I recently finished reading the fascinating book The Places in Between by Rory Stewart (see also NY Times review). The book describes the authors journey 2002 journal between Herat and Kabul in the middle of winter just after 9-11. Mr. Stewart gives a rarely seen glimpse of life for rural Afghanis and how they view the Taliban, the U.S., and local warlords. One footnote describing contemporary UN and OECD policy makers particularly caught my attention:
“Critics have accused this new breed of administrators of neo-colonialism. But in fact their approach is not that of a nineteenth-century colonial officer. Colonial administrators may have been racist and exploitative but they did at least work seriously at the business of understanding the people they were governing. They recruited people prepared to spend their entire careers in dangerous provinces of a single alien nation. They invested in teaching administrator sand military officers the local language. They established effective departments of state, trained a local elite and continued the countless academic studies of their subjects through institutes and museums, royal geographical societies and royal botanical gardens. They balanced the local budget and generated fiscal revenue because if they didn’t their home government would rarely bail them out. If they failed to govern fairly, the population would mutiny.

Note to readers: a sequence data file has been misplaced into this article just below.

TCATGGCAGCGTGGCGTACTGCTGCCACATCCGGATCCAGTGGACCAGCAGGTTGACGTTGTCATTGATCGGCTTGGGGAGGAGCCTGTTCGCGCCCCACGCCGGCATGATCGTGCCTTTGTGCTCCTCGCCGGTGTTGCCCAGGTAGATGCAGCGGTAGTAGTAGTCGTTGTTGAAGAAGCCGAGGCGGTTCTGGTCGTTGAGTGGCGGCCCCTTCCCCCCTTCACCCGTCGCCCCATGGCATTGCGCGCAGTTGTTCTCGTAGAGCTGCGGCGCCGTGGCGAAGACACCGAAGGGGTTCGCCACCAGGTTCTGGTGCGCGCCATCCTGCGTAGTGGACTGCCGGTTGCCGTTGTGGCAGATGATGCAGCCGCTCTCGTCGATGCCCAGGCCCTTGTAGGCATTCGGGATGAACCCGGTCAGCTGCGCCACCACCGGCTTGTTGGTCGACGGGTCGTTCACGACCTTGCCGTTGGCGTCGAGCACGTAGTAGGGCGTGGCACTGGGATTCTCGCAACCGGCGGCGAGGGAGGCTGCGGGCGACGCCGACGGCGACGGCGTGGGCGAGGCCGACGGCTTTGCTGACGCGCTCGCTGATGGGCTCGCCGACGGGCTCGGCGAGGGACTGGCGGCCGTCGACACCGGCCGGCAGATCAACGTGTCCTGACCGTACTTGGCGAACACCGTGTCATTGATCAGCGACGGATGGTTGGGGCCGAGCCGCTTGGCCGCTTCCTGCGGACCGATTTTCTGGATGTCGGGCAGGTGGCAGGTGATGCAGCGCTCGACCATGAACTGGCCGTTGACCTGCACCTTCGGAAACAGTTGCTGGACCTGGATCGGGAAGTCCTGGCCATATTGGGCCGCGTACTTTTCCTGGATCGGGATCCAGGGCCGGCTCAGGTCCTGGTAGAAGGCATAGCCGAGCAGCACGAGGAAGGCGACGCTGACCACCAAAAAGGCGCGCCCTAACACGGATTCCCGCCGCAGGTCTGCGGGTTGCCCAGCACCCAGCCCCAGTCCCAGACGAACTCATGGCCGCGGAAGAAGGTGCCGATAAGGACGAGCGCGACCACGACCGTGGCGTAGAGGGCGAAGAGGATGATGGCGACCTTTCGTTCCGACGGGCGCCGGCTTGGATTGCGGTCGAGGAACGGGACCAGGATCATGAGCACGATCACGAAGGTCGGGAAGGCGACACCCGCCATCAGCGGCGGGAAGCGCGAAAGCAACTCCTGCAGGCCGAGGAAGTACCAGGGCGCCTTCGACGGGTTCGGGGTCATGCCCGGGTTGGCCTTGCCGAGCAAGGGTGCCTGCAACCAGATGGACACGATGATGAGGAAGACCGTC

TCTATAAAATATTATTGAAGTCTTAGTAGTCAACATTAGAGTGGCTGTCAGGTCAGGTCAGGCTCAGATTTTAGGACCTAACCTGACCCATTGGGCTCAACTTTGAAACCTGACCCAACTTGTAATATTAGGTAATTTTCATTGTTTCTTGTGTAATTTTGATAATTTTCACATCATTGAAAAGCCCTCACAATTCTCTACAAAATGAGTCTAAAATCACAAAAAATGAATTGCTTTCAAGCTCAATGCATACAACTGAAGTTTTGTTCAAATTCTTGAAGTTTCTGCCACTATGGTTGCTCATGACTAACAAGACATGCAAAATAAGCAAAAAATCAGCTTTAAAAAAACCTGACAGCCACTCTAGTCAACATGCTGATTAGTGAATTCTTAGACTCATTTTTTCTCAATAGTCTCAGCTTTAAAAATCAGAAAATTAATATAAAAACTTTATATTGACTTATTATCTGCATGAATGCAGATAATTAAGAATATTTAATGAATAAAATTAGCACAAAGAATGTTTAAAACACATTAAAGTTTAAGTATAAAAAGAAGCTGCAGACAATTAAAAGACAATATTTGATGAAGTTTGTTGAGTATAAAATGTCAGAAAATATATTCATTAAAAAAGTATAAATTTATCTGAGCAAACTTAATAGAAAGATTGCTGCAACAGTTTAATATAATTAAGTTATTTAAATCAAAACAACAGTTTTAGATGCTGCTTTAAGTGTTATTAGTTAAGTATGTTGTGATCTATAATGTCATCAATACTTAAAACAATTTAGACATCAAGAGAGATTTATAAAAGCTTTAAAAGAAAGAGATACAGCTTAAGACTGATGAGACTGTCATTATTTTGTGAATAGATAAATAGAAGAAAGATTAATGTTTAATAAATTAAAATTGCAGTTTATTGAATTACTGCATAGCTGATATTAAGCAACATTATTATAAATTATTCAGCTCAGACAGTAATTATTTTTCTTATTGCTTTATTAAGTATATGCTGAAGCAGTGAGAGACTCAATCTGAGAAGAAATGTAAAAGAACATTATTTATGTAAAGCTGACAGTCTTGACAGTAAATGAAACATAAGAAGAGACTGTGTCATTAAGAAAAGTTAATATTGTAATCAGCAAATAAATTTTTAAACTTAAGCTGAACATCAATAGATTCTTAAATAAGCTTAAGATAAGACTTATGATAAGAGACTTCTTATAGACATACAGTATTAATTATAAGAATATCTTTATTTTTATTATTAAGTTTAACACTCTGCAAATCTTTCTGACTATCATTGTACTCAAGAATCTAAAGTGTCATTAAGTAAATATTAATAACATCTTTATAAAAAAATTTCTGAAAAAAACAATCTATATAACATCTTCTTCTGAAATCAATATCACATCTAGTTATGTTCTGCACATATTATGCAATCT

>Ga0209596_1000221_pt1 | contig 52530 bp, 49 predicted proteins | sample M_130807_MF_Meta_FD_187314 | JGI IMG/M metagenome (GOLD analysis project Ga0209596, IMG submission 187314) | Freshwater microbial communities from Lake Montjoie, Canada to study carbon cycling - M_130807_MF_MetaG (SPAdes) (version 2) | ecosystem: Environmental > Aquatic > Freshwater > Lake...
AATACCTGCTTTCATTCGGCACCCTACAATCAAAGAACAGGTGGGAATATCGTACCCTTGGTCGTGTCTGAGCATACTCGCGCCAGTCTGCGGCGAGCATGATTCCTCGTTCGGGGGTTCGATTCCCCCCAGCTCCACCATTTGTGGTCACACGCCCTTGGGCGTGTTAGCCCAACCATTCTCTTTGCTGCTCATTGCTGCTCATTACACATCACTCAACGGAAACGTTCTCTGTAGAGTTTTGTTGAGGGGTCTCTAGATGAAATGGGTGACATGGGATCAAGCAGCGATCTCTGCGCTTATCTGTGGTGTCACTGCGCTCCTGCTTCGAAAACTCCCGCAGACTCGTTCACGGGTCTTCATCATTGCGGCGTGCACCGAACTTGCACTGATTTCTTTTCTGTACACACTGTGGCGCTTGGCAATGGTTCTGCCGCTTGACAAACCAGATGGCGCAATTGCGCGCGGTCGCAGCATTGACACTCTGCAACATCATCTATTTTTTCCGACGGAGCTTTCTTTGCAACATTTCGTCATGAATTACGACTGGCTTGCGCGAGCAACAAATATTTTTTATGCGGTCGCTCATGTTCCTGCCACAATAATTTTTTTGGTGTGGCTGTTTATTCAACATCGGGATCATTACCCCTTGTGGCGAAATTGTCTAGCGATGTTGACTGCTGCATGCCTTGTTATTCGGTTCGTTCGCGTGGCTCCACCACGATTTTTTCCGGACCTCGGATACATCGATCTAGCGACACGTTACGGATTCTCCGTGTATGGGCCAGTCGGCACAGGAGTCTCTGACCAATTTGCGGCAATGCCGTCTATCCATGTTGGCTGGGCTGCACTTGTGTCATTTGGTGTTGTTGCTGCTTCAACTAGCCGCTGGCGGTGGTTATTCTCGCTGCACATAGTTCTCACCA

Post-conflict experts have got the prestige without the effort or stigma of imperialism. Their implicit denial of the difference between cultures is the new mass brand of international intervention. Their policy fails but no one notices. There are not credible monitoring bodies and there is no one to take formal responsibility. Individual officers are never in any one place and rarely in any one organization long enough to be adequately assessed. The colonial enterprise could be judged by the security or revenue it delivered, but neo-colonialists have no such performance criteria. In fact their very uselessness benefits them. By avoiding any serious action or judgement they, unlike their colonial predecessors, are able to escape accusations of racism, exploitation and oppression. Perhaps it is because no one requires more than a charming illusion of action in the dev4eloping world. If the policy makers know little about the Afghans, the public knows even less, and few care about policy failure when the effects are felt only in Afghanistan.”